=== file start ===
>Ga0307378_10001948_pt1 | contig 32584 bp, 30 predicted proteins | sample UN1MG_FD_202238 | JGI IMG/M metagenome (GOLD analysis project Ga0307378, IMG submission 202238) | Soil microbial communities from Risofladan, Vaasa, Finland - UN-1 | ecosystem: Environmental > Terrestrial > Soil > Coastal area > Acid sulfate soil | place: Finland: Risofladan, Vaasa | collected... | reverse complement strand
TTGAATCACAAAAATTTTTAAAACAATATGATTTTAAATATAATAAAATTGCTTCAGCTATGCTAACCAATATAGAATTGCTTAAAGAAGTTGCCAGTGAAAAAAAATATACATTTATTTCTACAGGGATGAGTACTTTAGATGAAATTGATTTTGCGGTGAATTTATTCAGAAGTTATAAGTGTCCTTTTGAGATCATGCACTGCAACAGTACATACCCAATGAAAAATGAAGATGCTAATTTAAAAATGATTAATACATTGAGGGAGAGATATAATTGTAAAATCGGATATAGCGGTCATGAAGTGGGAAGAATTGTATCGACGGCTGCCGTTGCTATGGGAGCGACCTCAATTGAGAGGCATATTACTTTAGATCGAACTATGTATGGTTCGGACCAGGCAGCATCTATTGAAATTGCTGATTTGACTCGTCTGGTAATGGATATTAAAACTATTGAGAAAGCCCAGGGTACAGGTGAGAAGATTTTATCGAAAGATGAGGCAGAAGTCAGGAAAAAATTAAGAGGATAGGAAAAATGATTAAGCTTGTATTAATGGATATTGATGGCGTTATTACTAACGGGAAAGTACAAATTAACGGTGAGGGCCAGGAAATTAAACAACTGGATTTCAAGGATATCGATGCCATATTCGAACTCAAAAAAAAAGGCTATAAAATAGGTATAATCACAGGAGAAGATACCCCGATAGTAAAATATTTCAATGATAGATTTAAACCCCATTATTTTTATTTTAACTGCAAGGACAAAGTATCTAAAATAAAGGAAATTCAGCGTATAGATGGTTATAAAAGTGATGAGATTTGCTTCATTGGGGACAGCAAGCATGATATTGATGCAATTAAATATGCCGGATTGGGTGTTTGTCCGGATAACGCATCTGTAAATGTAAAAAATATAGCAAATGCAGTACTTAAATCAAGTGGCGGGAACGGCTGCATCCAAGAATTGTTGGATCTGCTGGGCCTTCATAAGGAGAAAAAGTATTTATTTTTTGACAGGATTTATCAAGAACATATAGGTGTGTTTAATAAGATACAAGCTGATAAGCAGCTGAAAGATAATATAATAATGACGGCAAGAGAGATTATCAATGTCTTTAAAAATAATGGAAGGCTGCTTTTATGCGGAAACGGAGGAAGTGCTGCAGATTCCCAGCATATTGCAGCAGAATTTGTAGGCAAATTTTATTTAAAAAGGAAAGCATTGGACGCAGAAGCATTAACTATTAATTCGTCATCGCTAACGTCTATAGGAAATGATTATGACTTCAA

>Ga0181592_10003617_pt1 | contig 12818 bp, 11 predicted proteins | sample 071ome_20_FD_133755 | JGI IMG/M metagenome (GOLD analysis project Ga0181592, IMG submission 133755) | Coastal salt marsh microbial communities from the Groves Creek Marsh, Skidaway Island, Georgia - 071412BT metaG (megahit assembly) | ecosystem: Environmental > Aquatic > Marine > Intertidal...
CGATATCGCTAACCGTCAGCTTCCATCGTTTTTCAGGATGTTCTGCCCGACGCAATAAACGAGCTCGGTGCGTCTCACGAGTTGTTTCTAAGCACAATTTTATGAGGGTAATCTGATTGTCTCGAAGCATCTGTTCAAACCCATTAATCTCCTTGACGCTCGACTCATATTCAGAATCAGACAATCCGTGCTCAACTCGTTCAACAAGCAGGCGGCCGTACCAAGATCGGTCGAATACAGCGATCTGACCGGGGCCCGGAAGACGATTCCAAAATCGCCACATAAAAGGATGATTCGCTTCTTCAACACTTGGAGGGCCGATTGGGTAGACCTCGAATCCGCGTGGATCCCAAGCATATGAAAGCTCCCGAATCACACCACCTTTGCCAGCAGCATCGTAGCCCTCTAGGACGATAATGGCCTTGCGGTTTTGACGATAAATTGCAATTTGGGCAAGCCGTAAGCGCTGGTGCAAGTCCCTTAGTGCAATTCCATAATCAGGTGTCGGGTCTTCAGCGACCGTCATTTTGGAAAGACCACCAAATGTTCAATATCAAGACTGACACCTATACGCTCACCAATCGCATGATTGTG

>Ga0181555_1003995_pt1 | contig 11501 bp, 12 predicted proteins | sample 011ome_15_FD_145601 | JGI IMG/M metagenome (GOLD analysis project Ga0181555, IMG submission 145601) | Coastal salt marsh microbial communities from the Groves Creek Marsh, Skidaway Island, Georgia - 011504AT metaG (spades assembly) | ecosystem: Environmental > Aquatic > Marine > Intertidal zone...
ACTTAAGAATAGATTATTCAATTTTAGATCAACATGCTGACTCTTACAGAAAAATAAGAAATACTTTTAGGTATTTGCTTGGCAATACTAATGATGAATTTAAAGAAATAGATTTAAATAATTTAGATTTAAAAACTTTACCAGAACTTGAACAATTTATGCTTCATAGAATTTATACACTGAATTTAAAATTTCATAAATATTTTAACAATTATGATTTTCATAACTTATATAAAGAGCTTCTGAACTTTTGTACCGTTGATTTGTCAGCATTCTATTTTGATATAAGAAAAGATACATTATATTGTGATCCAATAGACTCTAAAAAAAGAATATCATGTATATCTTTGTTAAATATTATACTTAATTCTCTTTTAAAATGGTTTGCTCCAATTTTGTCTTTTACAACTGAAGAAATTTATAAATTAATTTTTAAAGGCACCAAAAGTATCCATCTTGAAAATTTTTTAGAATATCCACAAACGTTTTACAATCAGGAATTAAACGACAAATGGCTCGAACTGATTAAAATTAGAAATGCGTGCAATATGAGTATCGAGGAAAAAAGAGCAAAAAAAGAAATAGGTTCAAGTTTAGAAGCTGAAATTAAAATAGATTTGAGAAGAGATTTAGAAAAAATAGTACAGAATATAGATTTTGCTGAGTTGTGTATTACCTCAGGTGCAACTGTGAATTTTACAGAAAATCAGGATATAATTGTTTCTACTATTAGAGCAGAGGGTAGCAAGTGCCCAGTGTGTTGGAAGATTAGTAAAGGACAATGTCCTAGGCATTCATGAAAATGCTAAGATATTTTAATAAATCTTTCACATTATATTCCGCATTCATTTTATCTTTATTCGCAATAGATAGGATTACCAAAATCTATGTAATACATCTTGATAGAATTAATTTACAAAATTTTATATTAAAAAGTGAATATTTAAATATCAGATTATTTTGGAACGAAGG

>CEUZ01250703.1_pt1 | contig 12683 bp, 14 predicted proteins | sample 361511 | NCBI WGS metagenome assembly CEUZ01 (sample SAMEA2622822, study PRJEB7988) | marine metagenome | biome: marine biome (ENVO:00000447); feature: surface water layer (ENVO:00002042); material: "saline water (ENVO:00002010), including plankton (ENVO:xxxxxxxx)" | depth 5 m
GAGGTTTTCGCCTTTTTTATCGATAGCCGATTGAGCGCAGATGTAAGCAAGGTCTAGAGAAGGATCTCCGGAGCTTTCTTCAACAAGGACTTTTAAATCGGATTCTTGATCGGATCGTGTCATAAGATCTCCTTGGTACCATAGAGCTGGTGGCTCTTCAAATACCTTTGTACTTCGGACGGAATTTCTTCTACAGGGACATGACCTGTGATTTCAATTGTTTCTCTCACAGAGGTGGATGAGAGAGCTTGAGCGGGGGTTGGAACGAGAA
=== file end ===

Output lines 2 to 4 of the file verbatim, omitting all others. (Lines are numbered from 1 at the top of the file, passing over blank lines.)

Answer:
TTGAATCACAAAAATTTTTAAAACAATATGATTTTAAATATAATAAAATTGCTTCAGCTATGCTAACCAATATAGAATTGCTTAAAGAAGTTGCCAGTGAAAAAAAATATACATTTATTTCTACAGGGATGAGTACTTTAGATGAAATTGATTTTGCGGTGAATTTATTCAGAAGTTATAAGTGTCCTTTTGAGATCATGCACTGCAACAGTACATACCCAATGAAAAATGAAGATGCTAATTTAAAAATGATTAATACATTGAGGGAGAGATATAATTGTAAAATCGGATATAGCGGTCATGAAGTGGGAAGAATTGTATCGACGGCTGCCGTTGCTATGGGAGCGACCTCAATTGAGAGGCATATTACTTTAGATCGAACTATGTATGGTTCGGACCAGGCAGCATCTATTGAAATTGCTGATTTGACTCGTCTGGTAATGGATATTAAAACTATTGAGAAAGCCCAGGGTACAGGTGAGAAGATTTTATCGAAAGATGAGGCAGAAGTCAGGAAAAAATTAAGAGGATAGGAAAAATGATTAAGCTTGTATTAATGGATATTGATGGCGTTATTACTAACGGGAAAGTACAAATTAACGGTGAGGGCCAGGAAATTAAACAACTGGATTTCAAGGATATCGATGCCATATTCGAACTCAAAAAAAAAGGCTATAAAATAGGTATAATCACAGGAGAAGATACCCCGATAGTAAAATATTTCAATGATAGATTTAAACCCCATTATTTTTATTTTAACTGCAAGGACAAAGTATCTAAAATAAAGGAAATTCAGCGTATAGATGGTTATAAAAGTGATGAGATTTGCTTCATTGGGGACAGCAAGCATGATATTGATGCAATTAAATATGCCGGATTGGGTGTTTGTCCGGATAACGCATCTGTAAATGTAAAAAATATAGCAAATGCAGTACTTAAATCAAGTGGCGGGAACGGCTGCATCCAAGAATTGTTGGATCTGCTGGGCCTTCATAAGGAGAAAAAGTATTTATTTTTTGACAGGATTTATCAAGAACATATAGGTGTGTTTAATAAGATACAAGCTGATAAGCAGCTGAAAGATAATATAATAATGACGGCAAGAGAGATTATCAATGTCTTTAAAAATAATGGAAGGCTGCTTTTATGCGGAAACGGAGGAAGTGCTGCAGATTCCCAGCATATTGCAGCAGAATTTGTAGGCAAATTTTATTTAAAAAGGAAAGCATTGGACGCAGAAGCATTAACTATTAATTCGTCATCGCTAACGTCTATAGGAAATGATTATGACTTCAA

>Ga0181592_10003617_pt1 | contig 12818 bp, 11 predicted proteins | sample 071ome_20_FD_133755 | JGI IMG/M metagenome (GOLD analysis project Ga0181592, IMG submission 133755) | Coastal salt marsh microbial communities from the Groves Creek Marsh, Skidaway Island, Georgia - 071412BT metaG (megahit assembly) | ecosystem: Environmental > Aquatic > Marine > Intertidal...
CGATATCGCTAACCGTCAGCTTCCATCGTTTTTCAGGATGTTCTGCCCGACGCAATAAACGAGCTCGGTGCGTCTCACGAGTTGTTTCTAAGCACAATTTTATGAGGGTAATCTGATTGTCTCGAAGCATCTGTTCAAACCCATTAATCTCCTTGACGCTCGACTCATATTCAGAATCAGACAATCCGTGCTCAACTCGTTCAACAAGCAGGCGGCCGTACCAAGATCGGTCGAATACAGCGATCTGACCGGGGCCCGGAAGACGATTCCAAAATCGCCACATAAAAGGATGATTCGCTTCTTCAACACTTGGAGGGCCGATTGGGTAGACCTCGAATCCGCGTGGATCCCAAGCATATGAAAGCTCCCGAATCACACCACCTTTGCCAGCAGCATCGTAGCCCTCTAGGACGATAATGGCCTTGCGGTTTTGACGATAAATTGCAATTTGGGCAAGCCGTAAGCGCTGGTGCAAGTCCCTTAGTGCAATTCCATAATCAGGTGTCGGGTCTTCAGCGACCGTCATTTTGGAAAGACCACCAAATGTTCAATATCAAGACTGACACCTATACGCTCACCAATCGCATGATTGTG